Veteran stuntmen become directors with 'John Wick'
INGLEWOOD, Calif. -- Chad Stahelski and David Leitch speak in shorthand when it comes to shooting sprees. Also mixed martial arts throw-downs, crazy car crashes and escaping explosions.
After 20 years performing, choreographing, coordinating and directing movie stunts together -- not to mention setting up their own stunt company -- Stahelski and Leitch have become experts at big-screen action.
Starting as stunt doubles for Keanu Reeves and Brad Pitt, they've grown to oversee stunt action on blockbuster fare such as "The Wolverine," "Teenage Mutant Ninja Turtles and "The Hunger Games" franchise. For the last few years, they've been ready to take the next step: finding a film of their own to direct.
Reeves helped make that happen when he introduced them to "John Wick," an action-saturated thrill ride in theaters this weekend.
"When I got the script... I immediately thought of Chad and Dave for the action design, but I was secretly hoping they'd want to direct it," Reeves said in a recent interview. "I knew that they would love the genre and I knew that they would love John Wick. And I thought the worlds that get created -- the real world and then this underworld -- would be attractive to them, and it was."
Reeves stars as the titular character, a retired killer-for-hire who's drawn back into the underworld, seeking revenge after a group of thugs steal his car and kill the dog given to him by his dead wife. Willem Dafoe also stars.
After reading the script, Stahelski and Leitch, both martial arts experts and Bruce Lee fans, told Reeves they wanted to tell the story of "John Wick" with a graphic-novel twist, creating a stylized, heightened reality where the suit-clad killer could systematically shoot 84 people in a nightclub without batting an eye or wrinkling his clothes.
They also wanted to craft a character whose outsized motivations would make sense to audiences. And they wanted to prove to themselves that, after 20 years in the movie business, they could tell a story from top to bottom as filmmakers.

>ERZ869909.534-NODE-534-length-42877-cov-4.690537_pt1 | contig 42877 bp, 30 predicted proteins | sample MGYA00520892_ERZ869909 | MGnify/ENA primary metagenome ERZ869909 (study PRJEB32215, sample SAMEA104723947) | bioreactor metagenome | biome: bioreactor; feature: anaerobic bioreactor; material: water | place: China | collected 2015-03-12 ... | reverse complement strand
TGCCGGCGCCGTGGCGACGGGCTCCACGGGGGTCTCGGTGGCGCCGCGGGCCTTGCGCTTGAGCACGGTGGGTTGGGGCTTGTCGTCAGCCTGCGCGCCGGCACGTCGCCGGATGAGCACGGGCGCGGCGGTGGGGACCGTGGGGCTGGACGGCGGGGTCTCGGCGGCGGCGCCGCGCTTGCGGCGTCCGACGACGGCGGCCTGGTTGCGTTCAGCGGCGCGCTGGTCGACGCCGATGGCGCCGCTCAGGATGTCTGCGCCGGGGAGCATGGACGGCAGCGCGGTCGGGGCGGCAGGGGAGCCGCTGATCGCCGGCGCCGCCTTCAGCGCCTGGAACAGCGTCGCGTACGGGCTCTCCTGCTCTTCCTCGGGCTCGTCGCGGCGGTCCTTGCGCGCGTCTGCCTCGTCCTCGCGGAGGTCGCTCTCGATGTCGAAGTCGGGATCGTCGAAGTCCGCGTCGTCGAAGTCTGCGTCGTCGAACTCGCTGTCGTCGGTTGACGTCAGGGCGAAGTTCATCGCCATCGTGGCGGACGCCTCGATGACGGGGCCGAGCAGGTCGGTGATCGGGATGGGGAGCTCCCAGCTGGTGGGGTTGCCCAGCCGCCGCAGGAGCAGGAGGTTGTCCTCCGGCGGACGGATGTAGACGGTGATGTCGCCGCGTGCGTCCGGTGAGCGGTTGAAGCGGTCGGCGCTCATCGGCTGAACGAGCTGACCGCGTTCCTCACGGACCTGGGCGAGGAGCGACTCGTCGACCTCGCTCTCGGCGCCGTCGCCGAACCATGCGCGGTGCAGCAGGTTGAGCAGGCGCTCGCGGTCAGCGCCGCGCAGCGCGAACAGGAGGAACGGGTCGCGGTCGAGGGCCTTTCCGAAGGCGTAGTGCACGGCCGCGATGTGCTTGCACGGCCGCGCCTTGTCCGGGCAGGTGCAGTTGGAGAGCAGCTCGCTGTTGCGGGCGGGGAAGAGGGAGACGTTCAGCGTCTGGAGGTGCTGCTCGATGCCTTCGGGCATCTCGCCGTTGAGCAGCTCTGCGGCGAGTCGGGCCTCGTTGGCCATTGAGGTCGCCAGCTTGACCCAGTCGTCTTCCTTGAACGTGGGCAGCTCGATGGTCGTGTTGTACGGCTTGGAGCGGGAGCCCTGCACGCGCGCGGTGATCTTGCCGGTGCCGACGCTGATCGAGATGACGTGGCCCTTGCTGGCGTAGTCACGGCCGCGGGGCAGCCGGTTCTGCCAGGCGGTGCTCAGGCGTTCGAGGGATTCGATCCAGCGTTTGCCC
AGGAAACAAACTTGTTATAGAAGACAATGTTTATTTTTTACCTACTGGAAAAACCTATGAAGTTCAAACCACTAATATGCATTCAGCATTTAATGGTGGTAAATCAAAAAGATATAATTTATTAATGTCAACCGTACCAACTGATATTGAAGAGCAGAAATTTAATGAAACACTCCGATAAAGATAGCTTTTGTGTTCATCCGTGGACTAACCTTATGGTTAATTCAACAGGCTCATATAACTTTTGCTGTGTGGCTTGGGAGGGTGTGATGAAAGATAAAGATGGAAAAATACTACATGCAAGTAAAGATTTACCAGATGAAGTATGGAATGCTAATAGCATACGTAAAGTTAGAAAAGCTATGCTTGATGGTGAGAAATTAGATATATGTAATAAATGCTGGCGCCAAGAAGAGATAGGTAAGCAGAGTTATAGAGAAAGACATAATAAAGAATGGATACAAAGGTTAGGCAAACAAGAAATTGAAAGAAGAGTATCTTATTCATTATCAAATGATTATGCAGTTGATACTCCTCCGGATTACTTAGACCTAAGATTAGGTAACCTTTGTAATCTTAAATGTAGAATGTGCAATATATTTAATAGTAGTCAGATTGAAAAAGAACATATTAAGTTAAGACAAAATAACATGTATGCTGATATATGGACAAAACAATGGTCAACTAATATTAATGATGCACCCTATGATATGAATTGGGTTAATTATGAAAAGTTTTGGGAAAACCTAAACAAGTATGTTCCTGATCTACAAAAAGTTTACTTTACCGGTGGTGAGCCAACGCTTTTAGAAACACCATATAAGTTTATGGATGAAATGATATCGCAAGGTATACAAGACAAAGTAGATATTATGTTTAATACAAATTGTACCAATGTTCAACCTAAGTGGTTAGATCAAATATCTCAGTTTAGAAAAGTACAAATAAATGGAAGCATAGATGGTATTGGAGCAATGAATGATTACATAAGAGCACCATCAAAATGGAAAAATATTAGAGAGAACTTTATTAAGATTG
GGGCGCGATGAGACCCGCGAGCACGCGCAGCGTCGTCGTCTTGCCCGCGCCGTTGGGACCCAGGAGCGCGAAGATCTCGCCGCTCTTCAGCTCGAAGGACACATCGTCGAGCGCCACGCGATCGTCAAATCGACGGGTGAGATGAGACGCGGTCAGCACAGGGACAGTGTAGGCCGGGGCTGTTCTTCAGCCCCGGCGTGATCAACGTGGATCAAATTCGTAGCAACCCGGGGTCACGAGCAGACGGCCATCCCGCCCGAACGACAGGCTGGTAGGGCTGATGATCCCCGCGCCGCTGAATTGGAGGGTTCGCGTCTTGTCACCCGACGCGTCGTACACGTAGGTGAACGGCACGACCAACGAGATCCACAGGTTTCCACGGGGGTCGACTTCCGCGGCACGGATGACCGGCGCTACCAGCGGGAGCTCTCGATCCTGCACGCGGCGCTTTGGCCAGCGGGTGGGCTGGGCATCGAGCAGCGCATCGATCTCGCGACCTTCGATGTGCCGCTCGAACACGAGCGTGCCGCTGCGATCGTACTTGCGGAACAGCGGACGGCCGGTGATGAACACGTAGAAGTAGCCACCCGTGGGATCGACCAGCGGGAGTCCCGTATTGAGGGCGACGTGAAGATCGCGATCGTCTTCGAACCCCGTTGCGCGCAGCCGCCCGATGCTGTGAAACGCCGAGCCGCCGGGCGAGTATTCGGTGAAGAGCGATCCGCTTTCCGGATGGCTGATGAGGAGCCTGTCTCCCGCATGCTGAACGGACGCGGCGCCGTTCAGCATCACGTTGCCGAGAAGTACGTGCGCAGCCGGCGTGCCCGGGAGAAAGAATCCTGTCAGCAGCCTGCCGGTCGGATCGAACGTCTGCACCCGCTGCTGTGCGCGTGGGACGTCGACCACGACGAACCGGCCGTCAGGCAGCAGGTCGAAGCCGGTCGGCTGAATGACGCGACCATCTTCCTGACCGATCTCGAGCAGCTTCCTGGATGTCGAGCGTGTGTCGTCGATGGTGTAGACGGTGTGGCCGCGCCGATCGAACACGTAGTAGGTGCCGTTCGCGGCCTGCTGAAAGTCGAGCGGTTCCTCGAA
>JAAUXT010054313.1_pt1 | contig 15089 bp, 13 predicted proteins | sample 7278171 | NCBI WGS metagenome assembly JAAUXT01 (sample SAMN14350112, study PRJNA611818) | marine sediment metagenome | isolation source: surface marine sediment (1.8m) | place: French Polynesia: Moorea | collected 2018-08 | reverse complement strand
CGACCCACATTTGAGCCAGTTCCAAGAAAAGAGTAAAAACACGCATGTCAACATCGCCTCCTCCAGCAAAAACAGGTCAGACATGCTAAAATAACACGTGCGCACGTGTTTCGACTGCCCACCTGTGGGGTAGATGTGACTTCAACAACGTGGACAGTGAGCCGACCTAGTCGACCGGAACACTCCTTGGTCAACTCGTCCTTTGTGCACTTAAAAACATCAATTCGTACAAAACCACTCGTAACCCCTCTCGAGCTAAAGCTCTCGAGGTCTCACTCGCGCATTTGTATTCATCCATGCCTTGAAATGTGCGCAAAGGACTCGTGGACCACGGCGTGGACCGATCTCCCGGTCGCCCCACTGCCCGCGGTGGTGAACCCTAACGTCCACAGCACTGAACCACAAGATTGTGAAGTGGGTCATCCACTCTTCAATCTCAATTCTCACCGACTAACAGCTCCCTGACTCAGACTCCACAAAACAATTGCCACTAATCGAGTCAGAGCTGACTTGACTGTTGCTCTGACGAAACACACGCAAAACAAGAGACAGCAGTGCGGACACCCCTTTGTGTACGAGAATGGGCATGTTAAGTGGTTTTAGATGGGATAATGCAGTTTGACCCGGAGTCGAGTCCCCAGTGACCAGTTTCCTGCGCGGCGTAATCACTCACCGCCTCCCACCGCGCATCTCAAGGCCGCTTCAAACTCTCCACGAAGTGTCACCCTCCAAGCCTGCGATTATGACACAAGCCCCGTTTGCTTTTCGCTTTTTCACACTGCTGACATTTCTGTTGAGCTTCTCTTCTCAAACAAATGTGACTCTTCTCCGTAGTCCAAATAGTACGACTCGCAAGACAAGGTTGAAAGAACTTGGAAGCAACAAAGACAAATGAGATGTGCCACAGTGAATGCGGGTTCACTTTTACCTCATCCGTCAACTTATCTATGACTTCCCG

"It was the challenge -- and the ego of ourselves -- to prove that we could do something different," said Stahelski, a tall, lean man in his mid-40s with an authoritative demeanor that belies his easy smile. He's been friends with Reeves since working as his stunt double in "The Matrix" movies.
Reeves supported the pair's pitch to producers, and the veteran stuntmen had their first directing gig.
Stahelski and Leitch, who was Pitt's stunt double in "Fight Club" and "Mr. and Mrs. Smith," formed their stunt company, 87Eleven Action Design, in 2004. Their facility, tucked inside an industrial complex near Los Angeles International Airport, is a hub of muscle, flexibility and creativity, with a team of 16 choreographers on staff.
One section of the warehouse space holds weight machines and gymnastics mats; another has a springboard floor where lithe athlete-actors practice artful falls into stacks of empty cardboard boxes. Various swords, battle axes and medieval weapons stand in the corner beside a wood-and-metal rig that can be adjusted for parkour or high falls. Posters of the movies the company has worked on line the walls.
Reeves spent three months working with half a dozen 87Eleven athletes to prepare to become John Wick, learning judo, Jiu jitsu and other fighting styles, plus mastering firing and reloading an assortment of high-powered weapons.
"It was very intense," he said, "but that's what I like."
Stahelski and Leitch typically take on several big projects a year as stunt coordinators and second-unit directors, creating and shooting action sequences for other directors' big-budget projects. But they stepped away from those opportunities to spend 18 months making "John Wick."
"Stunt coordinating is a good training ground for directing, because you have exposure to all the departments in film," Leitch said. "There's a lot of directing within the stunt coordinator's job."
Stunt coordinators also have to understand camera angles to make fight sequences convincing, he said, and they know how to work with actors because they spend months preparing them for action roles. Perhaps the best known stuntman-turned-director is the late Hal Needham, who left stunts behind to write and direct 1977's "Smokey and the Bandit."
Though Stahelski and Leitch shared duties on "John Wick," just as they do with 87Eleven, Stahelski is credited as the film's director and Leitch as producer. Maybe because they're hoping for more opportunities behind the camera.
"Our focus has always been to be filmmakers first and department heads second," Stahelski said. "Now we're following our passion and our dream."